Microsoft Malware Protection Center

Threat Research & Response Blog

January, 2011

  • Bohu Takes Aim at the Cloud

    The Microsoft Malware Protection Center has been tracking a recent threat that attacks cloud-based antivirus technology provided by popular major antivirus software vendors in China. The malware is named Win32/Bohu ( TrojanDropper:Win32/Bohu.A ). The Bohu malware is native to the China region. Bohu attracts user installation by social engineering techniques, for example, using attractive file names and dropping a fake video player named “Bohu high-definition video player”. The more...
  • re-BOOT This Year Clean

    It is that time of the year again to start anew. In terms of personal computers, the act of restarting the machine is called a reboot – an action that triggers execution of code from a special part of the disk called the Master Boot Record (a.k.a. MBR). As the year 2010 ended, I looked at some of the threats targeting the MBR.   Microsoft TechNet has this to say about the MBR: “The MBR, the most important data structure on the disk, is created when the disk is partitioned. The MBR contains a...
  • MSRT January ‘11: Win32/Lethic

    Win32/Lethic is a trojan that communicates with a remote server to distribute spam. Variants of Lethic install executable files with varied file names such as “ shelldm.exe ” or “ xcllsx.exe ”. The malware loads as a process when Windows starts. The trojan establishes a connection to remote servers using varied TCP ports, such as 1430, 8900, 8090 and so on. It communicates with servers with names such as “ dqglobex.com ”, “ verywellhere.cn ”, “ iamnothere.cn ” among others. Once connected, the trojan...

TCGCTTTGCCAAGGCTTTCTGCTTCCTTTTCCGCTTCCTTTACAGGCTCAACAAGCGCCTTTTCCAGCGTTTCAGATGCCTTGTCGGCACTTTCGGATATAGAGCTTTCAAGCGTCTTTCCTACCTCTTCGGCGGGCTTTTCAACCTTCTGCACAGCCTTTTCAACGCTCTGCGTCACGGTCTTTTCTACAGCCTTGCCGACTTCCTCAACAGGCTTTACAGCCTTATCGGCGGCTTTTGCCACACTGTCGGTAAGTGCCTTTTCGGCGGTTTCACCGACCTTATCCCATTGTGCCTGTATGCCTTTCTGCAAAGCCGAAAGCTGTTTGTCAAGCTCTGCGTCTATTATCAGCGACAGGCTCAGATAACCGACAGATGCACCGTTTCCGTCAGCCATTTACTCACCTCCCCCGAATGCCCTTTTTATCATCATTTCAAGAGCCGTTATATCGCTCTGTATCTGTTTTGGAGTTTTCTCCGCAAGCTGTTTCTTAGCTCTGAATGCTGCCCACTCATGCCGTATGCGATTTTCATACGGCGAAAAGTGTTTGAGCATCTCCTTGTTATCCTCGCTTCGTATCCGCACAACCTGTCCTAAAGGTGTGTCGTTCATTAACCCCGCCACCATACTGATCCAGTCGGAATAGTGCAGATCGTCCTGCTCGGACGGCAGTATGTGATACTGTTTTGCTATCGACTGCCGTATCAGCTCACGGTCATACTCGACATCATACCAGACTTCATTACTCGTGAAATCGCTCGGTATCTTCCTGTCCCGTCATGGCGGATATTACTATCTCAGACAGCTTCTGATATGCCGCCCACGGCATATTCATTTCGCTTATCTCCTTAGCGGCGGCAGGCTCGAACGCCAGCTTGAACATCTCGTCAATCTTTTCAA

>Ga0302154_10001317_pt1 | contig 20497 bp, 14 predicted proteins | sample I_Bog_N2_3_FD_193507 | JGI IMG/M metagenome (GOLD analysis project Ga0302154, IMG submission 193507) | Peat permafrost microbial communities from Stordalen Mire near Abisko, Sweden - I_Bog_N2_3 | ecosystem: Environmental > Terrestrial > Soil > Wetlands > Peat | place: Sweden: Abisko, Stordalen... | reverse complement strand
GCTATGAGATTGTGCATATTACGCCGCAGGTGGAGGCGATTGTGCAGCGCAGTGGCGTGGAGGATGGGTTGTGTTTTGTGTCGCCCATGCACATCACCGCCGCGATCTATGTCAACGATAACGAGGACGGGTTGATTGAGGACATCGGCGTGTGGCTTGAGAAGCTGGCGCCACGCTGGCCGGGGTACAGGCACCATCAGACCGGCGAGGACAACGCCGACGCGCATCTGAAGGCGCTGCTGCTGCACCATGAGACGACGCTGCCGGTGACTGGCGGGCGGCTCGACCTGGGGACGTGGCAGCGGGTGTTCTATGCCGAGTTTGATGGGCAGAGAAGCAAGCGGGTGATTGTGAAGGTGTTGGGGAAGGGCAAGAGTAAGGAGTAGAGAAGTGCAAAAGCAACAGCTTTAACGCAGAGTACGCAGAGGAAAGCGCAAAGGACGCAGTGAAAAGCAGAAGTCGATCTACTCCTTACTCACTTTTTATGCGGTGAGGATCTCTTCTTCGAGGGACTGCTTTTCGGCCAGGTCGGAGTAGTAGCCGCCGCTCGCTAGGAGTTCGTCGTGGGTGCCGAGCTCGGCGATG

• Kelihos and Waledac- Separated at Birth?

    In another instance of malware utilizing holiday-themed spam emails, our researchers had the opportunity to review in detail the threat we call Backdoor:Win32/Kelihos.A . An interesting aspect to this threat is its use of fast-flux in much the same way as the Win32/Waledac family. This similarity is not a coincidence. Analysis of Kelihos shows large portions of the code of Kelihos are shared with Waledac suggesting it is either from the same parties or that the code was obtained, updated and reused...